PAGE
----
Just off Business 301 and situated both south and east of Little Cokey Swamp on the Edgecombe County side of Rocky Mount, North Carolina, sits Shiloh Missionary Baptist Church.
It was the church my cousins Robert and David attended with their compatriots at the board and care where they had lived for the last eight and eight-and-half years, respectively, and it was a community where, despite my cousins’ atypical neurology, they were accepted and seen as completely human.
So this Saturday, my family and I traveled along interstates, small city streets, and country roads to make our way to this spot where we came together with others who had known and loved them to both mark their passing and celebrate their lives.
This service was why I had been working so feverishly on the boho hearts. I had wanted to use them to make memorial medallions of sorts: two hearts each on a length of ribbon.
To that end, I stayed up late Friday weaving in ends and got up early on Saturday to continue my work.
On the way to the service, my husband drove while I worked to finish the boho heart medallions as I had envisioned them. Using the hearts I had recently completed along with the hearts that had been in this box:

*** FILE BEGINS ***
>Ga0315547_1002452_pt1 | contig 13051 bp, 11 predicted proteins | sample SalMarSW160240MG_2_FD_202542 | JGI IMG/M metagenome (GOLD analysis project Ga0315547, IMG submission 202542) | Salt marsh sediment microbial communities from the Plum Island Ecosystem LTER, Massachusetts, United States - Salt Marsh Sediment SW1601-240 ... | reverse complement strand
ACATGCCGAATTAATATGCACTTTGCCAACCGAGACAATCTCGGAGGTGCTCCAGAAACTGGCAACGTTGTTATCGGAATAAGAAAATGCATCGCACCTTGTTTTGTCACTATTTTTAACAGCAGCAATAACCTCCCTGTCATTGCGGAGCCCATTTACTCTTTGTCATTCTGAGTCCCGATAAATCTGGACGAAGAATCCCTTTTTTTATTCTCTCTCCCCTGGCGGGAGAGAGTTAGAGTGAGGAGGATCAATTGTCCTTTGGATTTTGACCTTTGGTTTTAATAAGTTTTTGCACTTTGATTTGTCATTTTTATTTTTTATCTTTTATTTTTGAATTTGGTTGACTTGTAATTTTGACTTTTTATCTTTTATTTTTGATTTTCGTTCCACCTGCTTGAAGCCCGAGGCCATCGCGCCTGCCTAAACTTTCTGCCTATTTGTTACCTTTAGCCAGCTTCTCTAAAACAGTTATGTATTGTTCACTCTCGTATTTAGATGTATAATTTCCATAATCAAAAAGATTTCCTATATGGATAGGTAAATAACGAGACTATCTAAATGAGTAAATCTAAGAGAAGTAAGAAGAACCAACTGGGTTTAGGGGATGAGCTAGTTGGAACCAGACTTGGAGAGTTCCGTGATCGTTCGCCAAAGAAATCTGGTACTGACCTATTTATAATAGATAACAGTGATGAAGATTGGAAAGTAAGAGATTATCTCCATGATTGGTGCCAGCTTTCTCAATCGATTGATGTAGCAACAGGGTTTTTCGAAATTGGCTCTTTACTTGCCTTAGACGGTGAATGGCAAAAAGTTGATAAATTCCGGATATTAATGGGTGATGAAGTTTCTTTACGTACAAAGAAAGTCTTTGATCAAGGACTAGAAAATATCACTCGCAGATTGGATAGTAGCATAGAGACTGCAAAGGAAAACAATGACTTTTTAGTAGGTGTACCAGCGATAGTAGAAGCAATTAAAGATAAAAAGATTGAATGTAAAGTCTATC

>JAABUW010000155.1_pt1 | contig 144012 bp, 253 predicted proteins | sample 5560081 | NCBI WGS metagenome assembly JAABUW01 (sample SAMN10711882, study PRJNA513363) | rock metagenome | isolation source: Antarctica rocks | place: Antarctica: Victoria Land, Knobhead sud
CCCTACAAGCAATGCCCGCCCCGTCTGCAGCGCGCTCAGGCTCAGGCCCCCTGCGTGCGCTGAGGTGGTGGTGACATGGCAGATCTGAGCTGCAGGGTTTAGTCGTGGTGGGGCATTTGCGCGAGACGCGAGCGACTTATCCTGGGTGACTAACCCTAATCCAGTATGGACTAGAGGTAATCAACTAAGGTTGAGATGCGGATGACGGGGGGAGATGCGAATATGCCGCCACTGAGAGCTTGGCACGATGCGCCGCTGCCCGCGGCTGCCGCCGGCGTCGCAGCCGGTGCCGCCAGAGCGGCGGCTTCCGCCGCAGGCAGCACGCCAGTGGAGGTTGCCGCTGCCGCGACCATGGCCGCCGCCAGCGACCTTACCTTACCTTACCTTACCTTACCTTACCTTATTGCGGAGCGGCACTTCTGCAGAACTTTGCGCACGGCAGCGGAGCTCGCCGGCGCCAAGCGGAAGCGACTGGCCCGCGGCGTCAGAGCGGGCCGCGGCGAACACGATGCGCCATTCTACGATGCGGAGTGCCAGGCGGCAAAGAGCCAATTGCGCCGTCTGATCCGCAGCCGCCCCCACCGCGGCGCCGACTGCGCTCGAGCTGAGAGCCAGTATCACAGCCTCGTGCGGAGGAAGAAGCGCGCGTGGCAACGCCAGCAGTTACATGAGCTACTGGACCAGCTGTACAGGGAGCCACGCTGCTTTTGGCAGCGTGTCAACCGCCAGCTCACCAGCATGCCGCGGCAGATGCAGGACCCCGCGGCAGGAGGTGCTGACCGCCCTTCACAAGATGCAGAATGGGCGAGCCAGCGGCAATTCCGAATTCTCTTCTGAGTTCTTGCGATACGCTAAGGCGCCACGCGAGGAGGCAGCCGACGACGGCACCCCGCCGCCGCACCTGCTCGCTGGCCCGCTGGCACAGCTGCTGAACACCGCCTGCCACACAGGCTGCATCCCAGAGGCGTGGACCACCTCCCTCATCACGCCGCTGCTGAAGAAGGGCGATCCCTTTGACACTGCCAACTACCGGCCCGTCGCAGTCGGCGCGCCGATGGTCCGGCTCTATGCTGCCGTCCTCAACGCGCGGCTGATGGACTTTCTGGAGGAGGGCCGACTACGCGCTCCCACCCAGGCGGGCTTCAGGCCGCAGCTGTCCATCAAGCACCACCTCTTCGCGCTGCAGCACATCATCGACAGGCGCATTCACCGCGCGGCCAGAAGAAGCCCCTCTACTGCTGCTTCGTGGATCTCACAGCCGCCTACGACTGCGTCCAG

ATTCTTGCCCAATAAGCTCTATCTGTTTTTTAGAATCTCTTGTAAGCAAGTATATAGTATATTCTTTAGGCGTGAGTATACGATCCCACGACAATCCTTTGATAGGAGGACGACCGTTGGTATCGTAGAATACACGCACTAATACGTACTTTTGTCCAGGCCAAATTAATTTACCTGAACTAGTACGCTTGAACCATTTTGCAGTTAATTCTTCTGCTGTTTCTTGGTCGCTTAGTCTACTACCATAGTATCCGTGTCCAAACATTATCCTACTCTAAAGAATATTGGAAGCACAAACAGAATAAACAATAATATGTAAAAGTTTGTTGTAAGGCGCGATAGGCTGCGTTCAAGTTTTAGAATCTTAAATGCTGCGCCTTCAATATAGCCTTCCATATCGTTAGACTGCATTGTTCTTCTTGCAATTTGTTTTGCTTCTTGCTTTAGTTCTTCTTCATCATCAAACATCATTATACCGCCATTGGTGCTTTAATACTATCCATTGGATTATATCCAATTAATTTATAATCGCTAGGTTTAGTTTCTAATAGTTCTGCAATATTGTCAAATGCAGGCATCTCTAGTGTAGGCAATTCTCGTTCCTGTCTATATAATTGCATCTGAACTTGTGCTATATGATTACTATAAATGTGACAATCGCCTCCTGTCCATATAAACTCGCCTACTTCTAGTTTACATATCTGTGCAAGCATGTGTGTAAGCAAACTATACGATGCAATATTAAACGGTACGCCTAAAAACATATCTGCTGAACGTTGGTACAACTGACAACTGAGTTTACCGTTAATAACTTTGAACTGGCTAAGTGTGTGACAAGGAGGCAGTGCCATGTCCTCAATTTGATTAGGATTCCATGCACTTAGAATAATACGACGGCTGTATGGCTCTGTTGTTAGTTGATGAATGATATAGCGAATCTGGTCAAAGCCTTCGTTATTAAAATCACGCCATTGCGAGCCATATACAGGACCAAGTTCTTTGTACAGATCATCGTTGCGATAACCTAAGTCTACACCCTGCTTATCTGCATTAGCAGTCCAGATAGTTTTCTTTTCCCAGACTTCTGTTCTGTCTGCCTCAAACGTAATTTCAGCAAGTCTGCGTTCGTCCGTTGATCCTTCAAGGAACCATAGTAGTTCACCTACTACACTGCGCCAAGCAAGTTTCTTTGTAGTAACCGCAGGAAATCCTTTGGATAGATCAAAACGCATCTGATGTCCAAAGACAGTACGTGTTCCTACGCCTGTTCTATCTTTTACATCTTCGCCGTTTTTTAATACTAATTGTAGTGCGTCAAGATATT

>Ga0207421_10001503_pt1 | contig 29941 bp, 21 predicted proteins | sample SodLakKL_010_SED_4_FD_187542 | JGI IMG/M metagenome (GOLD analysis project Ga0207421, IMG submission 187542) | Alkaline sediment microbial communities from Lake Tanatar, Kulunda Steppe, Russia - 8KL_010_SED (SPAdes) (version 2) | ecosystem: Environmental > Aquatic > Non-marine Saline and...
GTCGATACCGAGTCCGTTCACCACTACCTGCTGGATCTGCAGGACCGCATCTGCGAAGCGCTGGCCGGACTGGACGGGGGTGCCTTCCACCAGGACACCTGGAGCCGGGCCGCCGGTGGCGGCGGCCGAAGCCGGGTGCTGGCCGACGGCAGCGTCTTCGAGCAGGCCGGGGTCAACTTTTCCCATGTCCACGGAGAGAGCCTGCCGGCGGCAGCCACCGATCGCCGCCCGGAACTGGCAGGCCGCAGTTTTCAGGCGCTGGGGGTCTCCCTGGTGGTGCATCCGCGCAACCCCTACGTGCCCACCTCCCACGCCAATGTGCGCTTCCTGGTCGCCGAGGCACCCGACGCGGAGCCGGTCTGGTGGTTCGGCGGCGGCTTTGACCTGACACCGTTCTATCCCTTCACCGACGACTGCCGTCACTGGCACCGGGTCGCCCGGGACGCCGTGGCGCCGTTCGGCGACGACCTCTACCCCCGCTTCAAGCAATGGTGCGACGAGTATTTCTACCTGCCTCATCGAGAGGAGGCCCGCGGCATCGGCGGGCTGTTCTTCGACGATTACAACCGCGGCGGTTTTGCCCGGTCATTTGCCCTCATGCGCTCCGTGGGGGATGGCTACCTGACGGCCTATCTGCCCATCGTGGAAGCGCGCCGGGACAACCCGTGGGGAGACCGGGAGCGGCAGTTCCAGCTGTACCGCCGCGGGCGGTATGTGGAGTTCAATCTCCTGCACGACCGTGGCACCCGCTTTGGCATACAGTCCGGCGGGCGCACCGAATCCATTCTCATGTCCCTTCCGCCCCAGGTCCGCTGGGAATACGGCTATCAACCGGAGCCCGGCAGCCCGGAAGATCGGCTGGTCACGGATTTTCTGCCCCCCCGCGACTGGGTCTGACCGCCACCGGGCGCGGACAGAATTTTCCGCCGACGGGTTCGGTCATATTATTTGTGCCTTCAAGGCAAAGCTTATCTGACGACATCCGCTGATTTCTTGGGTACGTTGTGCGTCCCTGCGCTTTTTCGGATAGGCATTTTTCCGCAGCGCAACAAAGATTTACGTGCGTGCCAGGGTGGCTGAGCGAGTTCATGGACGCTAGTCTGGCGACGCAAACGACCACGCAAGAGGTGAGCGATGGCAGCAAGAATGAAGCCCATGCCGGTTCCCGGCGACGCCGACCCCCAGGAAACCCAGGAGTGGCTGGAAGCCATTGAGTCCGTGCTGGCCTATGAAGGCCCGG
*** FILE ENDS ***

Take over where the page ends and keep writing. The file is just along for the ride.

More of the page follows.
I threaded lengths of ribbon through the hearts and then tied the ends of the ribbon together in a secure knot.
There was no time to get a group photo of them all, but here is a picture of what remained:
My efforts were not in vain; the hearts were well received, and the service was extraordinary.
My mother had requested upbeat gospel music, and to say that the choir delivered on her request does not fully convey the beauty and heartfelt expression of joy that the members of the choir put forth.
Several people in addition to the minister spoke, and to a person, they remembered my cousins kindly; I was grateful that after many decades of not having anywhere to be where they were accepted as fully human, my cousins had truly found a home.
After a sit down lunch that my cousin David would no doubt have enjoyed, we made our way home, spent, but also renewed.
So this afternoon, when I had recovered from my late night and early morning and gotten some laundry done, I surveyed the boho hearts I had yet to finish:
got out my yarn and my hook and spent what remained of the afternoon on my back deck, completing the third round of as many hearts as possible:
I have some ideas for how I will repurpose the hearts that remain, but I have not yet settled on one.
As for my cousins, among all of the lessons I have learned over the past nine years that I have supported my mother as she has overseen their care, one of the most important is this: sometimes it is good that we do not recognize the enormity of a project that we are taking on, because we might lose the courage to do it, when truly, no matter the size of a given task, we can only ever move forward one step (or one stitch) at a time.